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The University of Michigan, Ann Arbor’s General Budget

The University of Michigan’s (UMich) Board of Regents approved a 1.9% hike in tuition and a 5.6% increase in undergraduate financial aid late June 2020 for the following academic year. This move was met with a lot of criticism from students.

I don’t intend to turn this into an opinion piece about the move, but it certainly intrigued me. Given this is the first time I actively know I’m living through a recession, I’m interested in seeing how the various institutions around me will be changing. UMich being a public university is particularly interesting, because most documents on administrative or financial matters are publicly available (albeit not always well-formatted).

After news of the hike and the, uh, strange circumstances surrounding the Regents’ “special session”, I was immediately drawn to the University’s budget. Thankfully it was fairly easy to find these statistics, but it soon became clear that interpreting these numbers would be a challenge.

All of the data used is available on the Office of Provost’s website. I had to manually transfer numbers from their annual reports into a simple spreadsheet, and this raw CSV can also be found here. I also plan to develop a comprehensive space for tracking/storing public reports/datasets belonging to the University, which you can find here (please contribute!).

At the time of writing, all the “work” (they’re really just line charts) below is mine. I’m only a silly kid trying to get an undergrad degree in Computer Science, and I do not claim to know anything about budgeting or finances in large organizations, so you are urged to dive deeper into the information presented here and not interpret my claims as facts. Furthermore, if you have any suggestions or corrections to information on this page, please feel free to contact me.

The University Budget (UB)

The University Budget uses a combination of various strategies that highlight unit-level activity, as well as allow broad control based on the University’s larger goal. The General Fund comprises “operating funds where attributed revenues and costs directly relate to the University’s academic mission. Its revenues include state appropriation, tuition and fees, indirect cost recovery, interest income, application fee, and General Fund Supplement. Its costs include financial aid, facilities, and taxes.” For the sake of simplicity (and my sanity), this page only contains information on the General Budget.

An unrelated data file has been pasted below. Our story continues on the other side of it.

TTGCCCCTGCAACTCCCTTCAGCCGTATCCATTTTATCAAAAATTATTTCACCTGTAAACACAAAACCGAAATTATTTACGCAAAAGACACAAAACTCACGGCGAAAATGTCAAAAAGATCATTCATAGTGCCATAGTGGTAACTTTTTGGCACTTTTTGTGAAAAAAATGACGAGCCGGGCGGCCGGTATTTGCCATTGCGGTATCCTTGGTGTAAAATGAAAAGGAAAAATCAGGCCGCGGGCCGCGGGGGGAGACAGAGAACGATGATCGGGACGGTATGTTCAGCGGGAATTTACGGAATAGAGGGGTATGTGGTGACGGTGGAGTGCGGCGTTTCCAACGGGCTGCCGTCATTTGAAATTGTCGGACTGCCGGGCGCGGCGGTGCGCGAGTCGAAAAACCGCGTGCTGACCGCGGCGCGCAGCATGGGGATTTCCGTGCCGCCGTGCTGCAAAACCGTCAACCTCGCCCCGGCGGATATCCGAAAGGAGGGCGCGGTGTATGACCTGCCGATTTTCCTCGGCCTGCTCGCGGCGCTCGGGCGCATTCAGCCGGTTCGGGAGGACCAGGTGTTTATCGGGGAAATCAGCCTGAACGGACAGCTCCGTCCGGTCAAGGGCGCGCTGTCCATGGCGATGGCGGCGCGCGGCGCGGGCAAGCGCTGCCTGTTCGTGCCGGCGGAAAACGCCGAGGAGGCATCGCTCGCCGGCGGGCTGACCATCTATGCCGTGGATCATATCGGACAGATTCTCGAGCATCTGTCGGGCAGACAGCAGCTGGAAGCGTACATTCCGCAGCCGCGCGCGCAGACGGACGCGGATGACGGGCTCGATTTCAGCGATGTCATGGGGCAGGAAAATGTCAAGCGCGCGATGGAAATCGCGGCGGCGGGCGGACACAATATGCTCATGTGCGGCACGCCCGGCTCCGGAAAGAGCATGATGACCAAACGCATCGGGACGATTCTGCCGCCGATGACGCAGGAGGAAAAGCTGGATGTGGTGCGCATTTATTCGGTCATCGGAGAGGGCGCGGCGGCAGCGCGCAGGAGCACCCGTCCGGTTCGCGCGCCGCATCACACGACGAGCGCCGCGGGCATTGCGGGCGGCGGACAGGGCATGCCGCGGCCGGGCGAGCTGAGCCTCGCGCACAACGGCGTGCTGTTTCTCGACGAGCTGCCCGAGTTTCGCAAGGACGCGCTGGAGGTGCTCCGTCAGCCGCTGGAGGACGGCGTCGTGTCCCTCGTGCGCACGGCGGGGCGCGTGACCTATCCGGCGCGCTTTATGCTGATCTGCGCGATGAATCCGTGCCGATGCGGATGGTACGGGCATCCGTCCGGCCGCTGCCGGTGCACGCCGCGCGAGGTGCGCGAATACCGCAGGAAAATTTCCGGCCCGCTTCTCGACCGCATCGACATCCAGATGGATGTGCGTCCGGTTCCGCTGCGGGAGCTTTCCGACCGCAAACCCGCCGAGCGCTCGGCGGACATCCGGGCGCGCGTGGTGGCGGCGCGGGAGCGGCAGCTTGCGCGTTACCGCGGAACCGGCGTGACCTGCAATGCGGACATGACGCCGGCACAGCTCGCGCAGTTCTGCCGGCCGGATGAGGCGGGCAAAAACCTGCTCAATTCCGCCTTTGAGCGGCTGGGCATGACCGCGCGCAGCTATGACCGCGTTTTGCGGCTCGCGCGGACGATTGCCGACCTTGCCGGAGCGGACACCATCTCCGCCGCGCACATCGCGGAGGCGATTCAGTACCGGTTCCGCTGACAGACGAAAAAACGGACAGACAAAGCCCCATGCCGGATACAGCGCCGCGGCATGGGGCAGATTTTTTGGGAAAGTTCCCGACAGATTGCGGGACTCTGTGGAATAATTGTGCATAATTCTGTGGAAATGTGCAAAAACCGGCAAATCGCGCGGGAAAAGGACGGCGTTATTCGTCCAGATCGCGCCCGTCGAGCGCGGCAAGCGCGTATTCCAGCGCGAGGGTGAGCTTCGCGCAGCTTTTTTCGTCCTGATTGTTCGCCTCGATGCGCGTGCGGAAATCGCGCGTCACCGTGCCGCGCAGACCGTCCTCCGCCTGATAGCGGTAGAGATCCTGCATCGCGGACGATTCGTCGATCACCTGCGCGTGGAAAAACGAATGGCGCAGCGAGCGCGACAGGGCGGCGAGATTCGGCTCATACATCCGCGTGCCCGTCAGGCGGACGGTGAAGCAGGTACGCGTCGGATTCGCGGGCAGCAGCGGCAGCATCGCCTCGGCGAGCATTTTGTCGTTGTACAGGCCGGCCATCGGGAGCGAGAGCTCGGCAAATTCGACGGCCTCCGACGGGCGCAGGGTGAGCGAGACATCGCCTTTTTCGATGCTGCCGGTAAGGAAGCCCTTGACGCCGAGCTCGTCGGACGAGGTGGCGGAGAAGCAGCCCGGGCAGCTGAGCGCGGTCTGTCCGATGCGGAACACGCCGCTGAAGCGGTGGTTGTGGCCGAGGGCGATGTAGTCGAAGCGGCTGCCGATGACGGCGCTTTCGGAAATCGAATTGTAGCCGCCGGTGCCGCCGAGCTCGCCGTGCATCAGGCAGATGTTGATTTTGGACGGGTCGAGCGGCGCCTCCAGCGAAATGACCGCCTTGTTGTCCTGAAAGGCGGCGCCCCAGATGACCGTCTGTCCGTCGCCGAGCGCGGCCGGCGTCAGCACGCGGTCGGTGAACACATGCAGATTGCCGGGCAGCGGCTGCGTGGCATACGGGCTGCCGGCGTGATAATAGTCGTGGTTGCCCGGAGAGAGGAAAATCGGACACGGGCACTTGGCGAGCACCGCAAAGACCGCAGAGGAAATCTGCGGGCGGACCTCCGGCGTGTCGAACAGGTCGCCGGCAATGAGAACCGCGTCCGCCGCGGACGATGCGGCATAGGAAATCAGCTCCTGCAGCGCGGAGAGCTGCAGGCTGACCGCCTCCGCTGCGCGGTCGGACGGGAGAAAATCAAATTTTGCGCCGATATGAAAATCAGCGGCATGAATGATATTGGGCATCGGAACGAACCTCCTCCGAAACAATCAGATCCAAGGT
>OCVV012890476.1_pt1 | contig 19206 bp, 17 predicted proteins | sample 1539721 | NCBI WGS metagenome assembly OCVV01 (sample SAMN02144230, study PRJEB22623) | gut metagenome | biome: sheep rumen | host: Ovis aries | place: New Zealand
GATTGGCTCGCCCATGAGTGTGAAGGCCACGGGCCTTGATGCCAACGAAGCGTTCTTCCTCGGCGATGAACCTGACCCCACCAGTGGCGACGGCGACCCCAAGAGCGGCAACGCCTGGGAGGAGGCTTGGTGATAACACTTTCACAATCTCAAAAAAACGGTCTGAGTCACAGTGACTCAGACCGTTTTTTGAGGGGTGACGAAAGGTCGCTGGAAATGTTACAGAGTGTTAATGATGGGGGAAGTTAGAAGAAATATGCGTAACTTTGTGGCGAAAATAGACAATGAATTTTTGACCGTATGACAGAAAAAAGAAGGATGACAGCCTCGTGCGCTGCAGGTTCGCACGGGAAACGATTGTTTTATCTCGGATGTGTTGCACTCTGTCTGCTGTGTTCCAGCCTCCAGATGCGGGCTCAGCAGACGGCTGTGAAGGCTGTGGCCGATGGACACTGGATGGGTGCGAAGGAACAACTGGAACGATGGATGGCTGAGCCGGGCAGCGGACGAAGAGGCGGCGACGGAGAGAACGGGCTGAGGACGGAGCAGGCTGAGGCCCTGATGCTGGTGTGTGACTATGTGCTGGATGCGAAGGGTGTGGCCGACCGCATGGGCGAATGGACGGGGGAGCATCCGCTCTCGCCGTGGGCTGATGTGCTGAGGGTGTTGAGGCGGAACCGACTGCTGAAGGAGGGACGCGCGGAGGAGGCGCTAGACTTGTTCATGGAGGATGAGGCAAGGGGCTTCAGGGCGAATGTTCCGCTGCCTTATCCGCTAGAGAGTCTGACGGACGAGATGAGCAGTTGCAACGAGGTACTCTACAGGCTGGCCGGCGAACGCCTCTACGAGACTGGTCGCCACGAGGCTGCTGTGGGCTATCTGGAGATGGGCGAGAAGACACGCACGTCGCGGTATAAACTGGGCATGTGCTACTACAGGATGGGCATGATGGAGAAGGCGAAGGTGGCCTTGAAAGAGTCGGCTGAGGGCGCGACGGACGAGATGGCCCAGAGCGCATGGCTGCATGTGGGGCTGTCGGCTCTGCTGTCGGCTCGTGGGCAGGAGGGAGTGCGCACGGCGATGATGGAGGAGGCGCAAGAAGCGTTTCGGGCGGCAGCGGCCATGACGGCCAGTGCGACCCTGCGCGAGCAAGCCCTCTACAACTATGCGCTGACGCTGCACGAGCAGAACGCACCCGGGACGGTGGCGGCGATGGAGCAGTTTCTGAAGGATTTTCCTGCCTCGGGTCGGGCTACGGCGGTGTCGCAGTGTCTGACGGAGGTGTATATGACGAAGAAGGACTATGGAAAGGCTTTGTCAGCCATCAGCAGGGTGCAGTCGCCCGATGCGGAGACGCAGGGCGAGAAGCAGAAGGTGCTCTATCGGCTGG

Departments like Athletics, Housing, Transportation, and more are documented under the “Auxiliary Activities”, and are essentially “self-sufficient”, receiving no taxpayer or tuition support. I may do a part II of this activity based on the Auxiliary Budget if I have the time.

The data below for all years through FY 2020 use data from the adjusted general fund, which accounts for transfers between units. I thought this may be more reliable for the past since it includes any changes that may have been made since the budget’s first approval.

Revenues in the General Fund have grown significantly, with an average annualized growth rate of 6.1% since 2004 through 2021.

The contribution of “Tuition and Fees” to total revenues has grown from 57% in 2004, to 73% in 2020, and is forecasted to be 74% of the total revenue in 2021. Meanwhile, “State Appropriation” has fallen from 29% in 2004 to 14% in 2020, and is forecasted to be about the same portion of the total revenue in 2021.


  1. Continuous Line Charts
    • Shows changes over time.
    • Click on items in the legend to toggle their visibility in the chart.

Data Sources | Last Updated 2020-08-11.